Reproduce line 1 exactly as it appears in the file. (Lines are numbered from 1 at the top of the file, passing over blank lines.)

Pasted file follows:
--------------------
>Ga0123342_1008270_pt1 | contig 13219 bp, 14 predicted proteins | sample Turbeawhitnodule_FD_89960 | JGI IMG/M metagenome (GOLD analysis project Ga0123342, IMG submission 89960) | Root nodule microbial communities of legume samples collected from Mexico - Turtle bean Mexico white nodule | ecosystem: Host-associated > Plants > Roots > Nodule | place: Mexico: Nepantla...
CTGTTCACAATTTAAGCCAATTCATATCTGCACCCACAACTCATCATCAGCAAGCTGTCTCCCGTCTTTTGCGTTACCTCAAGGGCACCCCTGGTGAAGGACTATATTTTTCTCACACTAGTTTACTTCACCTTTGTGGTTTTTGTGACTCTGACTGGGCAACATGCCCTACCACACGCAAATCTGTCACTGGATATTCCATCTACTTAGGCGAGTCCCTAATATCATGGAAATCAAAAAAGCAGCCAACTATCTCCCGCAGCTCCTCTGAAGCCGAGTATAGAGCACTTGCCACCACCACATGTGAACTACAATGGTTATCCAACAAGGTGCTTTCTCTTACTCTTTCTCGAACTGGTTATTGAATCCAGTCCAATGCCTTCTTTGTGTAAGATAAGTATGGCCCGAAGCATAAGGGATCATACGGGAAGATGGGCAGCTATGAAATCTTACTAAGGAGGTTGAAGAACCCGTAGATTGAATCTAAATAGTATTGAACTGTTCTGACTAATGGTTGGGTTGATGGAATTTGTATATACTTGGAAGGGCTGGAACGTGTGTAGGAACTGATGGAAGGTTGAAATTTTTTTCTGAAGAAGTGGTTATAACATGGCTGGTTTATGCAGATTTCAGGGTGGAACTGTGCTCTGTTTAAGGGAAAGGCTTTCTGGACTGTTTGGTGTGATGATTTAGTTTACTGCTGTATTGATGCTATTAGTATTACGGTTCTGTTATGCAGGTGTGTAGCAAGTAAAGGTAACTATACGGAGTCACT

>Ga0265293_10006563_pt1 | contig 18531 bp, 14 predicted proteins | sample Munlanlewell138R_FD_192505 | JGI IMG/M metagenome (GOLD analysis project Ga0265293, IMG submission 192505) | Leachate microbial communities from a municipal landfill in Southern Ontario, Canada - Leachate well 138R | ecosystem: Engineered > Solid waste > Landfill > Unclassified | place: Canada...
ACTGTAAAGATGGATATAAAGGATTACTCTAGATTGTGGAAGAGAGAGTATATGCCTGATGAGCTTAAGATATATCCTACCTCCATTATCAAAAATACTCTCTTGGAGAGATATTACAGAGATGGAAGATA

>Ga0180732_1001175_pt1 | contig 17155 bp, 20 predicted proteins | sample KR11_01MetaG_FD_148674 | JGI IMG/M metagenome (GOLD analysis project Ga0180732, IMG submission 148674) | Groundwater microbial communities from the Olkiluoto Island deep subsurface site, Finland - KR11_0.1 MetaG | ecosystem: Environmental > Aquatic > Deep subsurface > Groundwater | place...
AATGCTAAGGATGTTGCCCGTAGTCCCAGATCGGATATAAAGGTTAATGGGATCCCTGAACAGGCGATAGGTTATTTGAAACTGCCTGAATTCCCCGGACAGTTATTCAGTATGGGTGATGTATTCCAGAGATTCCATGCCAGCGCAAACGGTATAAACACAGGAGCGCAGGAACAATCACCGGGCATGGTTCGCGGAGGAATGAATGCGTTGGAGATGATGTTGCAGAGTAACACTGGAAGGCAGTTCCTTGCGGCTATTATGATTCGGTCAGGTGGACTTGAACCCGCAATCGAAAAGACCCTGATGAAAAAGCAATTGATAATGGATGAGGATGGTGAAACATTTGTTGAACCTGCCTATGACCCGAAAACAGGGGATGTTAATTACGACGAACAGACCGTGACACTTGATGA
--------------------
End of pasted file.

>Ga0123342_1008270_pt1 | contig 13219 bp, 14 predicted proteins | sample Turbeawhitnodule_FD_89960 | JGI IMG/M metagenome (GOLD analysis project Ga0123342, IMG submission 89960) | Root nodule microbial communities of legume samples collected from Mexico - Turtle bean Mexico white nodule | ecosystem: Host-associated > Plants > Roots > Nodule | place: Mexico: Nepantla...